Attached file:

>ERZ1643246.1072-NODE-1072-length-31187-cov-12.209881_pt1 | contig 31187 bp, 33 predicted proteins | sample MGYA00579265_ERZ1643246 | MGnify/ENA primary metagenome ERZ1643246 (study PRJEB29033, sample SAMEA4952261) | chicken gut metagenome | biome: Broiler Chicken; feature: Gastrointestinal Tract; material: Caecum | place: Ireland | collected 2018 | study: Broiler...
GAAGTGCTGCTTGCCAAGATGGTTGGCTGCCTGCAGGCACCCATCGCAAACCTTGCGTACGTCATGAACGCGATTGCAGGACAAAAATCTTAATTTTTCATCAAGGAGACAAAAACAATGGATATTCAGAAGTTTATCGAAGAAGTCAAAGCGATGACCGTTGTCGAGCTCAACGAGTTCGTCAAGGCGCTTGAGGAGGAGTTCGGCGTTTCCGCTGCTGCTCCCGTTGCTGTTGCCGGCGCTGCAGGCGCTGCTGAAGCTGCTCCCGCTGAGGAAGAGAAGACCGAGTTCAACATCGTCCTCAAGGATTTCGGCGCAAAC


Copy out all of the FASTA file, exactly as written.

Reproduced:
>ERZ1643246.1072-NODE-1072-length-31187-cov-12.209881_pt1 | contig 31187 bp, 33 predicted proteins | sample MGYA00579265_ERZ1643246 | MGnify/ENA primary metagenome ERZ1643246 (study PRJEB29033, sample SAMEA4952261) | chicken gut metagenome | biome: Broiler Chicken; feature: Gastrointestinal Tract; material: Caecum | place: Ireland | collected 2018 | study: Broiler...
GAAGTGCTGCTTGCCAAGATGGTTGGCTGCCTGCAGGCACCCATCGCAAACCTTGCGTACGTCATGAACGCGATTGCAGGACAAAAATCTTAATTTTTCATCAAGGAGACAAAAACAATGGATATTCAGAAGTTTATCGAAGAAGTCAAAGCGATGACCGTTGTCGAGCTCAACGAGTTCGTCAAGGCGCTTGAGGAGGAGTTCGGCGTTTCCGCTGCTGCTCCCGTTGCTGTTGCCGGCGCTGCAGGCGCTGCTGAAGCTGCTCCCGCTGAGGAAGAGAAGACCGAGTTCAACATCGTCCTCAAGGATTTCGGCGCAAAC